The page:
When we hear about Artificial Intelligence, we can immediately associate it with concepts such as technology, innovation, automation, robotics, efficiency, and even possibly the replacement of human beings.
Artificial Intelligence (AI) is a technology that is part of the Computer Science area and is understood as the development of machines with the ability to learn, which are programmed in advance, making use of well-elaborated and complex algorithms that provide decision-making and problem solving, extrapolations and even interactions based on the data provided (Damaceno and Vasconcelos, 2018). In a more simplified way, we can consider that one of the goals of AI is the development of machines that carry an intelligent behavior, very similar to human behavior, so that they can act in complex environments (Nilsson, N., 1998).
But how can we use AI to ensure a more sustainable future? Is there really a relationship between AI and Sustainability?
Being considered as a rapidly evolving technology, AI can provide several economic and social benefits, both for industry and for social activities, and can be used as an essential tool to promote Sustainable Development and thus contribute to a more sustainable society.
As such, in 2018 the European Commission presented the “Coordinated Plan for Artificial Intelligence”, highlighting the importance of promoting the development and use of AI in Europe and reinforcing excellence in AI technologies and applications, to face emerging trends. Additionally, recommended the development of state-of-the-art applications to overcome the world’s biggest challenges, in which the fight against climate change is highlighted (Council of the European Union, 2018).
Therefore, the concept of ecological technology arises as a result of the transformations of the Fourth Industrial Revolution (4IR) based on digital technologies (figure 1), among which AI stands out, which allows, for example, in the environmental management of industry, to change production methods, allowing the reduction of different types of waste and emissions, which consequently represent a lower impact on the environment, thus contributing to greater sustainability.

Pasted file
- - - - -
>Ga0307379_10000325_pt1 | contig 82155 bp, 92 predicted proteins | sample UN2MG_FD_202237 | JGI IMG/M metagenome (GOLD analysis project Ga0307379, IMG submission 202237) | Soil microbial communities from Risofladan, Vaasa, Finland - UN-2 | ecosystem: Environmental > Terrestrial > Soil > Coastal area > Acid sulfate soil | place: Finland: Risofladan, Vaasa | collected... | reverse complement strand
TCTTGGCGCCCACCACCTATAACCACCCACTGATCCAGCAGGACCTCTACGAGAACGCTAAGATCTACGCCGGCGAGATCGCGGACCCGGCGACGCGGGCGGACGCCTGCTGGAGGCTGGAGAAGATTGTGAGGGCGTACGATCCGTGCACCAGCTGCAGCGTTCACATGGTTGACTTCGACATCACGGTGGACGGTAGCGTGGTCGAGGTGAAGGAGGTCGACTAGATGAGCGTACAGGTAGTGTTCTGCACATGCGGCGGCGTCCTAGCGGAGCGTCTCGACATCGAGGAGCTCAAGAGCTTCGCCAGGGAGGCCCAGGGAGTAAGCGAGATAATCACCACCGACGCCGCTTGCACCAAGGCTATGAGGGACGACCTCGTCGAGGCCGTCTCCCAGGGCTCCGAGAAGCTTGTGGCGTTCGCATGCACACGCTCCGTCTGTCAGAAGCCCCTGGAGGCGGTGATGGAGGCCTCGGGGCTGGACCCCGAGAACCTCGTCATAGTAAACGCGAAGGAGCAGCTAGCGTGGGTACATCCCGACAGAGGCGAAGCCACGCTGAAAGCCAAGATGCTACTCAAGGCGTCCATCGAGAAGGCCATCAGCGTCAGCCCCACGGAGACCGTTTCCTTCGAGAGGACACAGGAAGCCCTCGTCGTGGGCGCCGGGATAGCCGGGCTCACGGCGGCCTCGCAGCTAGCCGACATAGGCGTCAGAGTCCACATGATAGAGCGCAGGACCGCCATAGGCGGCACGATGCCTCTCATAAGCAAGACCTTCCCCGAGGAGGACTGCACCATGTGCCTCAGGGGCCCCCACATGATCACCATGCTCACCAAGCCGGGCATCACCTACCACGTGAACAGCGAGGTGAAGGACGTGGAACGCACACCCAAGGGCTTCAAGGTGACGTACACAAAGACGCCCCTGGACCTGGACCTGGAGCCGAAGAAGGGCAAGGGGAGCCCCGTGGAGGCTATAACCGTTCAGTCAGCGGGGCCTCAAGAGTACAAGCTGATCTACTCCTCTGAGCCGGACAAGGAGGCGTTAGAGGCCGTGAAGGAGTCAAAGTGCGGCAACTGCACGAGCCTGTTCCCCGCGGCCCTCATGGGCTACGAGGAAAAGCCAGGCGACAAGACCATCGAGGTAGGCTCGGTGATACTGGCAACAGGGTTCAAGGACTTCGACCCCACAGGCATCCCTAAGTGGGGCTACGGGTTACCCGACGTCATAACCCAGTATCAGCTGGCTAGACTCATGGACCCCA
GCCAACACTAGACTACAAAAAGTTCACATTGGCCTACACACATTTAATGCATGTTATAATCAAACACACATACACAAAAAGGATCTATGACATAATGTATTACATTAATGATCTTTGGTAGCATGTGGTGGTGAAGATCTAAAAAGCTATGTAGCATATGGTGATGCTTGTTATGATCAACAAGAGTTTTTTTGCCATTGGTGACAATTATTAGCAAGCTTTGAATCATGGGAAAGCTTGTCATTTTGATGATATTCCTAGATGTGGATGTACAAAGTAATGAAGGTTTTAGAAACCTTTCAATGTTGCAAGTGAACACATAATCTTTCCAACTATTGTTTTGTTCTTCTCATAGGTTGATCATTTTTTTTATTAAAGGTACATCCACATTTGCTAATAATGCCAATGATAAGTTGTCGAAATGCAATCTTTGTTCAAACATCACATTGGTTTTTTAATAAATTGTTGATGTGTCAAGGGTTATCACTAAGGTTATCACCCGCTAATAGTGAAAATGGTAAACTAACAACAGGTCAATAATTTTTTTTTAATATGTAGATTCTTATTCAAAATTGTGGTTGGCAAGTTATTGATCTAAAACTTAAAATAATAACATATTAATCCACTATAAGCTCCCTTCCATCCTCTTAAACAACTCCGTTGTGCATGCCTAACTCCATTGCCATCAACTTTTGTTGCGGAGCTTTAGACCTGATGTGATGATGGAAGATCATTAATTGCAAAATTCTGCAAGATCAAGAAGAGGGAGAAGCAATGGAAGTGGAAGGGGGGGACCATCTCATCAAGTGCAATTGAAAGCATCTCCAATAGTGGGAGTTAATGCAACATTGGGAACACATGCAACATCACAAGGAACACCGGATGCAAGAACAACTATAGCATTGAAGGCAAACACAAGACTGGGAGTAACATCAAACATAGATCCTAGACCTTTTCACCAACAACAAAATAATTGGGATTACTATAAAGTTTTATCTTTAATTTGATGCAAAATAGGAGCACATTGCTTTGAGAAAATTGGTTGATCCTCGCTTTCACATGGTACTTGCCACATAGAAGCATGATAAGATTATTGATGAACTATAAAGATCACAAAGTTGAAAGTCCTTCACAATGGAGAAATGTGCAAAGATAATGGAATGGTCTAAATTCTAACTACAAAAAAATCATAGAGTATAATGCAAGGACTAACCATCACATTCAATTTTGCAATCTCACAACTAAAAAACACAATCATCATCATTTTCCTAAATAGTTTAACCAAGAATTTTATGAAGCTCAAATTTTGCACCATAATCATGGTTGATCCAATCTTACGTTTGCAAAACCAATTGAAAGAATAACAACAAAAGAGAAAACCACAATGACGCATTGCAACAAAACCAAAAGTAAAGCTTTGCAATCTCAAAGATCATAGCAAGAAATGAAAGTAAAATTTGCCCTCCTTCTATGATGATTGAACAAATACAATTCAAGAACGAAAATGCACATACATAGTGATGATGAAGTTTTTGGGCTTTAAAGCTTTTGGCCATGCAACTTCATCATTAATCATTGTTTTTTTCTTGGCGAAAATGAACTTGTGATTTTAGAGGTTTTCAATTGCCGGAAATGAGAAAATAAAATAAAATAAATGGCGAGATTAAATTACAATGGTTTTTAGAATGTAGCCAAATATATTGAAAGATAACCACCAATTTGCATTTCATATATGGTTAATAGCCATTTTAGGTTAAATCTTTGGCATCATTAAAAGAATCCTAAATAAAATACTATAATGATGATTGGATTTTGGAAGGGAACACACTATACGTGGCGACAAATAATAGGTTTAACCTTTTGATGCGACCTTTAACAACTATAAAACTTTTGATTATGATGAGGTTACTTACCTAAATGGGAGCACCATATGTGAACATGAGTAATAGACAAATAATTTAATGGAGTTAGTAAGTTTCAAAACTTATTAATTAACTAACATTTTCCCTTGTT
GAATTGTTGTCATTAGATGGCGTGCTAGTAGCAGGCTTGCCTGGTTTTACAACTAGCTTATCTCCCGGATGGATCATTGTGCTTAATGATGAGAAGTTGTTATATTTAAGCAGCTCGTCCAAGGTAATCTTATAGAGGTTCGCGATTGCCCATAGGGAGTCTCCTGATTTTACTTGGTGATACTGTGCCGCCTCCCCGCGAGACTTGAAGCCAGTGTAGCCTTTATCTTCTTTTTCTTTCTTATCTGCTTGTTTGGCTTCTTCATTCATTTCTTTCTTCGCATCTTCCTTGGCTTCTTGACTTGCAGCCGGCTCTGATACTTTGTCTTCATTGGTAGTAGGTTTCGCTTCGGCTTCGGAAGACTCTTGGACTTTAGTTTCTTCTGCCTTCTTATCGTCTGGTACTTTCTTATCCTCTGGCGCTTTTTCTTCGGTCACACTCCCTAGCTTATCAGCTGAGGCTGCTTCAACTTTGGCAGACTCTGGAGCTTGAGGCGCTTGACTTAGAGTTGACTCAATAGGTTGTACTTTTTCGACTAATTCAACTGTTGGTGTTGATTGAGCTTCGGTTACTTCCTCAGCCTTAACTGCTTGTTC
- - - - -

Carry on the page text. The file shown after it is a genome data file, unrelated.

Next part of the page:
It should be noted that 4IR arises as a response to the need to increase quality and efficiency and even Sustainability.
If in the previous paragraph we refer to the industry, it is important to highlight that the human being is also positioned at the center of technological transformation.
Society 5.0 is a proposal for a model of social organization, developed in Japan, and amplified by the 4IR concept itself. It seeks to balance economic progress with solving social problems, using intelligent and enabling technologies (figure 2), such as AI, where physical space is integrated with virtual space. Thus, this concept is based on three pillars: Quality of life, Inclusion and Sustainability.
As environmental responsibility is everyone’s duty, it is essential that there is a harmonious interaction.
Thus, AI incorporates five dimensions of Sustainability (Khakurel et al., 2018): social, economic, individual, technical and environmental. For Sustainable Development to materialize, it will be necessary to practice actions that include all these dimensions (figure 3).